I’m grateful to have met Anna Lebedeva, of Green Holiday Italy. She’s a freelance journalist and passionate follower of the Slow Travel  movement, who lives in the region of Abruzzo, and travels up and down the boot in search of the best traditional food and hidden corners. Anna has a beautiful blog,, where she writes about such fascinating things as Birdwatching in Rome and the village of Cerchiara, Calabria, which was recognized by the Slow Founnamedod Movement in 2012 as having The Best Bread in Italy.


I’m so glad Anna is joining in to give her advice for a Golden Day in Civita, Calabria.


Civita is one of the prettiest villages in northern Calabria. In the 15th century a group of Albanian refugees fleeing from the Ottoman invasion settled here. The locals still speak the Albanian (arbëreshë) language and are proud of their ancient traditions.


Just outside the village you’ll see the spectacular Devil’s Bridge.The local legend has it that a clever villager struck a deal with the Devil, who promised to build a bridge in exchange for the soul of the first creature who crosses it. When the bridge was erected the villager pushed a dog which ran to the other side, saving his own soul.

Civita tourism destinations

The local church of Santa Maria Assunta has stunning Byzantine mosaics.


Take a walk around the village to see traditional Kodra houses that look like human faces. The village is also known for its beautiful old chimneys, each of them is different.



Civita is situated in the Pollino National park, the largest in Italy, and has many natural trails for hiking. I had a fantastic experience canyoning with a small group in the Raganello river gorges–great choice for a hot summer day. For canyoning trips in the Raganello Gorges call Roberto at 0039 3471776569


 Photo Credit: Cherrye Moore

Or, for adventurous travelers looking for off-road trips in the area, call a small company  Raganello Tour,  3409096436.


You can also explore a remote area called the Grande Porta del Pollino to see rare Bosnian pines that grow only here and in a small area in the Balkans. One of the best guides for that trip is Nino Larocca Tel. 0039 3497966734, email:


As far as restaurants, Kamastra is a fantastic place to sample local specialties. The owner, Enzo, is a lawyer, but he also writes music for traditional arbëreshë songs. He will tell stories and recipes for his tasty dishes such as slow-cooked goat meat with laurel leaves, marinated onions, the scrambled eggs with peppers (called “the shepherd’s breakfast”). The home-made pasta dishes here are absolutely to die for!


Another good restaurant is Agora. It might lack in the atmosphere but the food is excellent here too. I loved their Agora starter, which is a mix of local meats and cheeses, and home-made pasta tumàce with chickpeas.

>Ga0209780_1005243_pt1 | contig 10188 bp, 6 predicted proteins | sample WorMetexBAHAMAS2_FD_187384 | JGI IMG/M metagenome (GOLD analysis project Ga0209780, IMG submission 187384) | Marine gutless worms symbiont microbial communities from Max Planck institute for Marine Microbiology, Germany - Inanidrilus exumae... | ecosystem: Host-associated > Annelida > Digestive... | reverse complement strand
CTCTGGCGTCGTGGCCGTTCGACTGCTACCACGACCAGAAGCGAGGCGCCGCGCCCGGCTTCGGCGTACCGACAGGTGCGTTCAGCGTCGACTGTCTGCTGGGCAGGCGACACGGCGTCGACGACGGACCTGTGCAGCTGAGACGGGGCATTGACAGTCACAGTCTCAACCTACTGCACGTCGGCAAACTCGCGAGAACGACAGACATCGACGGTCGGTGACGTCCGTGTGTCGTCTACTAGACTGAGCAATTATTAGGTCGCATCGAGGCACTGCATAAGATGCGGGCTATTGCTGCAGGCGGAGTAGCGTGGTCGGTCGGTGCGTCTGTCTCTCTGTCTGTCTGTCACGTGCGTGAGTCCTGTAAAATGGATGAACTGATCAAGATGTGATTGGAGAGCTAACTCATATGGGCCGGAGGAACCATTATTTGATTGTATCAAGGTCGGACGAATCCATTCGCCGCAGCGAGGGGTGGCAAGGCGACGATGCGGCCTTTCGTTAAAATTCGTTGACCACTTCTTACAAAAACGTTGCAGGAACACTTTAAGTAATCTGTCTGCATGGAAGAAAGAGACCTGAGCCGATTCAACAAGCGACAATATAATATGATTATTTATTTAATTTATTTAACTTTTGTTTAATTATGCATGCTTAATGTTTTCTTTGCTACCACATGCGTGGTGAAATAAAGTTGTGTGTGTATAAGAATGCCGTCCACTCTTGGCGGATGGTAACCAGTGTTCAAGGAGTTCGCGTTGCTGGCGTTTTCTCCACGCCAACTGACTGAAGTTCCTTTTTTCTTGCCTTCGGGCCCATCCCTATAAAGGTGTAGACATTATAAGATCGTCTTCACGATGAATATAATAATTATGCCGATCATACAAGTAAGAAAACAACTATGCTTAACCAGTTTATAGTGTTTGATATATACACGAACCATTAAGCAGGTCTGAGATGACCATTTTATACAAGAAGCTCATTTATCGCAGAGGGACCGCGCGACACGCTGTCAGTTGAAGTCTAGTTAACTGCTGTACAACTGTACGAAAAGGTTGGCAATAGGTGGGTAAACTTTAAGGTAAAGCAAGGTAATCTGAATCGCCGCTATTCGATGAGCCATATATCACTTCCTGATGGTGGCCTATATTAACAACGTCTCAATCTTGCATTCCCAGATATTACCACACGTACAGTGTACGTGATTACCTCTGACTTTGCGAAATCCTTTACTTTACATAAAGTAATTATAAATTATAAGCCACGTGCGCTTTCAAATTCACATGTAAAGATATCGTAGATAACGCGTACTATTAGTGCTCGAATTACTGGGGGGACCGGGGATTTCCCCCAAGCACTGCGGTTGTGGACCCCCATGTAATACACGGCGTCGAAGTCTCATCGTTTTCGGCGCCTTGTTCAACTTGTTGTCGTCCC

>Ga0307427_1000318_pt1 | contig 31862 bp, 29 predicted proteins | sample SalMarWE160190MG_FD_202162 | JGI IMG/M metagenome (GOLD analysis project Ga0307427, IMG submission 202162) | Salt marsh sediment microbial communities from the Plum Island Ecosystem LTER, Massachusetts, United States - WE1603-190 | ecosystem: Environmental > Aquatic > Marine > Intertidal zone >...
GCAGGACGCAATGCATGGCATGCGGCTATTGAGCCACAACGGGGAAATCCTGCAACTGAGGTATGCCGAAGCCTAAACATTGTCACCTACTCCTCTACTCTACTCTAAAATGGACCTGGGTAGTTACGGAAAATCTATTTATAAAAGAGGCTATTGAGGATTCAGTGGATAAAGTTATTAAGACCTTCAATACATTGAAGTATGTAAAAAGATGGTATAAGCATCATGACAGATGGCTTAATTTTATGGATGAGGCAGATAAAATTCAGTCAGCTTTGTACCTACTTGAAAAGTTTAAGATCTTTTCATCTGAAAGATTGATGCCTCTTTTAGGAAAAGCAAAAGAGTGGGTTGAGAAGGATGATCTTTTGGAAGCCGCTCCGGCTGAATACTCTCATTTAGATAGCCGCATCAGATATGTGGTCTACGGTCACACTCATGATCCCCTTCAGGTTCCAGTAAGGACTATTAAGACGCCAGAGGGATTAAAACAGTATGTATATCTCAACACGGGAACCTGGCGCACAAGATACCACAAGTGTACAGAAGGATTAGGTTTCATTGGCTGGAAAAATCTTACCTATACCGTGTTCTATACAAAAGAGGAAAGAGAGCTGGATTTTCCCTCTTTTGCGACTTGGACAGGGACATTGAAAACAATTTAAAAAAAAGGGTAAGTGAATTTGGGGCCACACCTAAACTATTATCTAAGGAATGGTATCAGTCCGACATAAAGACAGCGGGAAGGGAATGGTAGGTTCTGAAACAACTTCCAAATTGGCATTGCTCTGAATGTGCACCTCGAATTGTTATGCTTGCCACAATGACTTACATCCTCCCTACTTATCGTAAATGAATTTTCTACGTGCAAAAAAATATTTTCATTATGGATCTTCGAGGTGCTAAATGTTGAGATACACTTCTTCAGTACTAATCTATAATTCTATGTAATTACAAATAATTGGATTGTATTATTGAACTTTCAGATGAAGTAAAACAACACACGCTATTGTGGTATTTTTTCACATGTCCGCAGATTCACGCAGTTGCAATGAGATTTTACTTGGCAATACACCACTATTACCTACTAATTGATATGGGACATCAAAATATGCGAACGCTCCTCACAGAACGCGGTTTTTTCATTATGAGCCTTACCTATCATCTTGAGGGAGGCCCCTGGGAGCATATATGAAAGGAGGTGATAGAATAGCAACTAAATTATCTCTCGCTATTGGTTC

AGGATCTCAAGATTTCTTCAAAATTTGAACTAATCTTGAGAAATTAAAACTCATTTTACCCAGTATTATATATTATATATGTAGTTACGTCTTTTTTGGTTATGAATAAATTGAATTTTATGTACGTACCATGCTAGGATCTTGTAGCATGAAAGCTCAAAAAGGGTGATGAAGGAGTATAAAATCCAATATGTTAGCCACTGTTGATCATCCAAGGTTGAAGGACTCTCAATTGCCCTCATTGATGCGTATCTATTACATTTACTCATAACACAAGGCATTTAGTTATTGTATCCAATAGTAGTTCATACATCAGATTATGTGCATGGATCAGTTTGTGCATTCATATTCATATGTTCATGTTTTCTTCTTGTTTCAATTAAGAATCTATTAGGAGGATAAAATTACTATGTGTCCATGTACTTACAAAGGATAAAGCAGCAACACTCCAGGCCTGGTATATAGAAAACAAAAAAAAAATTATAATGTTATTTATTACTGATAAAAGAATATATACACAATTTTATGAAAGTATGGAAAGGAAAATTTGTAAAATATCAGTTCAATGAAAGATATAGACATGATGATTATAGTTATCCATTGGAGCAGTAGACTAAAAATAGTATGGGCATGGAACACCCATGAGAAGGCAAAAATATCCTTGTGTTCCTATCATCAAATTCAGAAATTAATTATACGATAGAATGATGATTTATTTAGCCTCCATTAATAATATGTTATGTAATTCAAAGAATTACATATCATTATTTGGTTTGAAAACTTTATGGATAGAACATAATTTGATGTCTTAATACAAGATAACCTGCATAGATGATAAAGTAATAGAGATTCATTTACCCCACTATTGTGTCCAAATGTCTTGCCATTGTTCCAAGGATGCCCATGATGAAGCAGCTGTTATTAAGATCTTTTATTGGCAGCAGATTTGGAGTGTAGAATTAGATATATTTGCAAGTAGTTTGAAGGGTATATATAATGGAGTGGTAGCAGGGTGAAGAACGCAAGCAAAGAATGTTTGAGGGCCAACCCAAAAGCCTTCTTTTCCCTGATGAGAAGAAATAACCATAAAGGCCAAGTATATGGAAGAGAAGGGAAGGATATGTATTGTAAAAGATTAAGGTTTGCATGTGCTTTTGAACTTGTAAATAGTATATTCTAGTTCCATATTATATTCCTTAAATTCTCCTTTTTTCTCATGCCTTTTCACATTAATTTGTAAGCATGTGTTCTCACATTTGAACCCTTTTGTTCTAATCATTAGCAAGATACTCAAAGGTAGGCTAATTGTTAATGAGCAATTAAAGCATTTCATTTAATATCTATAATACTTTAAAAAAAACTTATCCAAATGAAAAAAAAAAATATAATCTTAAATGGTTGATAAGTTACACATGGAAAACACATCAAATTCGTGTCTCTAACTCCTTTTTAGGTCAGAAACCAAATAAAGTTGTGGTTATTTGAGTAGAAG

Here are some good options to stay: B&B La Magara is a mix of beautifully restored old interiors with a modern touch. Views of Civita from some rooms are amazing! Antonella is a bubbly and friendly host. She serves a big breakfast of local specialties. Check out the chimney on their roof: it is one of the oldest in town.



Another lovely B&B is Il comignolo di Sofia. Stefania is a real expert of all things local and knows the area very well. She can organize tours and cookery classes for you. There are only two rooms but the atmosphere is beautiful. You will find many books on the arbëreshë traditions in the house.



Grazie mille Anna, I’m hungry for Civita–Hope to get there soon!





Golden Day Ninety-Nine: Lecce with Cinzia Rascazzo

cinzia_Rascazzo(1) I’m happy to have connected with Cinzia Rascazzo, a native of Lecce, who with her sister Marika founded the Stile Mediterraneo Cooking School. The school celebrates southern Italian cuisine, that’s been handed down in their family from mother to daughter for generations (As Cinzia says: “No Italian men were ever admitted into the home kitchen!”).

Cinzia has a beautiful blog, with great travel advice for the area and also recipes, for such classics as Orecchiette with Cime di Rapa , that was featured in La Cucina Italia magazine. And check out the ebook they wrote: The Cuisine of Southern Italian Women: Mediterranean Secrets for a Happy and Healthy Life.orechiette with cime di rapaI’m so grateful she’s joined in to give advice for a Golden Day in Lecce: 

When friends come to visit me in Lecce and ask what to do, I always answer: “Follow the locals’ schedule and have fun! And mostly importantly, do not skip naps!”